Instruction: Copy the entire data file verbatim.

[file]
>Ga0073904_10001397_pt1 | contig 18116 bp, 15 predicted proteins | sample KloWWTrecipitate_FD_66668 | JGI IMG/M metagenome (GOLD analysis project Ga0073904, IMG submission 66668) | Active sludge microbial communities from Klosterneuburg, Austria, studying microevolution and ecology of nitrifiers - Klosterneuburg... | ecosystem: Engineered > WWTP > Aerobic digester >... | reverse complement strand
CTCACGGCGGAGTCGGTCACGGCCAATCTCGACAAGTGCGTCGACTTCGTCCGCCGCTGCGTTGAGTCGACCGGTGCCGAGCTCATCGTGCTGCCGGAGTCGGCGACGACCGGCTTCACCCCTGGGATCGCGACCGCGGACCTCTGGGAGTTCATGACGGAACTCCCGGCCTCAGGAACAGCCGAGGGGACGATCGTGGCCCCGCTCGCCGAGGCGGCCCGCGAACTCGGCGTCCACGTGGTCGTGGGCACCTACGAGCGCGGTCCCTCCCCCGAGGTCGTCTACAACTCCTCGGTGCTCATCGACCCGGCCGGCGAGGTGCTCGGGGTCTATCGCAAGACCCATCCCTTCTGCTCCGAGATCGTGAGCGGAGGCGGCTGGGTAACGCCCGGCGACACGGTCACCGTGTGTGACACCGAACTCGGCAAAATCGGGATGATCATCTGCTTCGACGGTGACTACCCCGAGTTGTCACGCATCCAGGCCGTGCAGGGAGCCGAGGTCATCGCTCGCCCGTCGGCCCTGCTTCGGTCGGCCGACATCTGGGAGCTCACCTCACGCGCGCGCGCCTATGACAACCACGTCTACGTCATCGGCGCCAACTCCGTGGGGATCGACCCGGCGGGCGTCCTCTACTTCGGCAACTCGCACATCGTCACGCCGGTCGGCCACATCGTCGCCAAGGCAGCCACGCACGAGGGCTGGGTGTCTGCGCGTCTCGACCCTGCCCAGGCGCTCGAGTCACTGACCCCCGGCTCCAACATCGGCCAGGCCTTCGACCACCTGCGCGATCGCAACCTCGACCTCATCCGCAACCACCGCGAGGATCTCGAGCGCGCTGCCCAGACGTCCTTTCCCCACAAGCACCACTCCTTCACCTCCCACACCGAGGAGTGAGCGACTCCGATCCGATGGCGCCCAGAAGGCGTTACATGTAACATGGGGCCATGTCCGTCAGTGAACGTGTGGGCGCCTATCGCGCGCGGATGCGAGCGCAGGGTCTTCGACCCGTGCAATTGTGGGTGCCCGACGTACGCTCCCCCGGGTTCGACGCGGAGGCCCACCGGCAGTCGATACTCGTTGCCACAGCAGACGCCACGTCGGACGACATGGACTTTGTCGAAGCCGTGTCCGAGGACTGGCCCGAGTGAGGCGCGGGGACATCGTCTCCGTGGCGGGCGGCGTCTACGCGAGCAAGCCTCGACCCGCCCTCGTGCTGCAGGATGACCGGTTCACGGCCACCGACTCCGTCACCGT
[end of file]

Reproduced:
>Ga0073904_10001397_pt1 | contig 18116 bp, 15 predicted proteins | sample KloWWTrecipitate_FD_66668 | JGI IMG/M metagenome (GOLD analysis project Ga0073904, IMG submission 66668) | Active sludge microbial communities from Klosterneuburg, Austria, studying microevolution and ecology of nitrifiers - Klosterneuburg... | ecosystem: Engineered > WWTP > Aerobic digester >... | reverse complement strand
CTCACGGCGGAGTCGGTCACGGCCAATCTCGACAAGTGCGTCGACTTCGTCCGCCGCTGCGTTGAGTCGACCGGTGCCGAGCTCATCGTGCTGCCGGAGTCGGCGACGACCGGCTTCACCCCTGGGATCGCGACCGCGGACCTCTGGGAGTTCATGACGGAACTCCCGGCCTCAGGAACAGCCGAGGGGACGATCGTGGCCCCGCTCGCCGAGGCGGCCCGCGAACTCGGCGTCCACGTGGTCGTGGGCACCTACGAGCGCGGTCCCTCCCCCGAGGTCGTCTACAACTCCTCGGTGCTCATCGACCCGGCCGGCGAGGTGCTCGGGGTCTATCGCAAGACCCATCCCTTCTGCTCCGAGATCGTGAGCGGAGGCGGCTGGGTAACGCCCGGCGACACGGTCACCGTGTGTGACACCGAACTCGGCAAAATCGGGATGATCATCTGCTTCGACGGTGACTACCCCGAGTTGTCACGCATCCAGGCCGTGCAGGGAGCCGAGGTCATCGCTCGCCCGTCGGCCCTGCTTCGGTCGGCCGACATCTGGGAGCTCACCTCACGCGCGCGCGCCTATGACAACCACGTCTACGTCATCGGCGCCAACTCCGTGGGGATCGACCCGGCGGGCGTCCTCTACTTCGGCAACTCGCACATCGTCACGCCGGTCGGCCACATCGTCGCCAAGGCAGCCACGCACGAGGGCTGGGTGTCTGCGCGTCTCGACCCTGCCCAGGCGCTCGAGTCACTGACCCCCGGCTCCAACATCGGCCAGGCCTTCGACCACCTGCGCGATCGCAACCTCGACCTCATCCGCAACCACCGCGAGGATCTCGAGCGCGCTGCCCAGACGTCCTTTCCCCACAAGCACCACTCCTTCACCTCCCACACCGAGGAGTGAGCGACTCCGATCCGATGGCGCCCAGAAGGCGTTACATGTAACATGGGGCCATGTCCGTCAGTGAACGTGTGGGCGCCTATCGCGCGCGGATGCGAGCGCAGGGTCTTCGACCCGTGCAATTGTGGGTGCCCGACGTACGCTCCCCCGGGTTCGACGCGGAGGCCCACCGGCAGTCGATACTCGTTGCCACAGCAGACGCCACGTCGGACGACATGGACTTTGTCGAAGCCGTGTCCGAGGACTGGCCCGAGTGAGGCGCGGGGACATCGTCTCCGTGGCGGGCGGCGTCTACGCGAGCAAGCCTCGACCCGCCCTCGTGCTGCAGGATGACCGGTTCACGGCCACCGACTCCGTCACCGT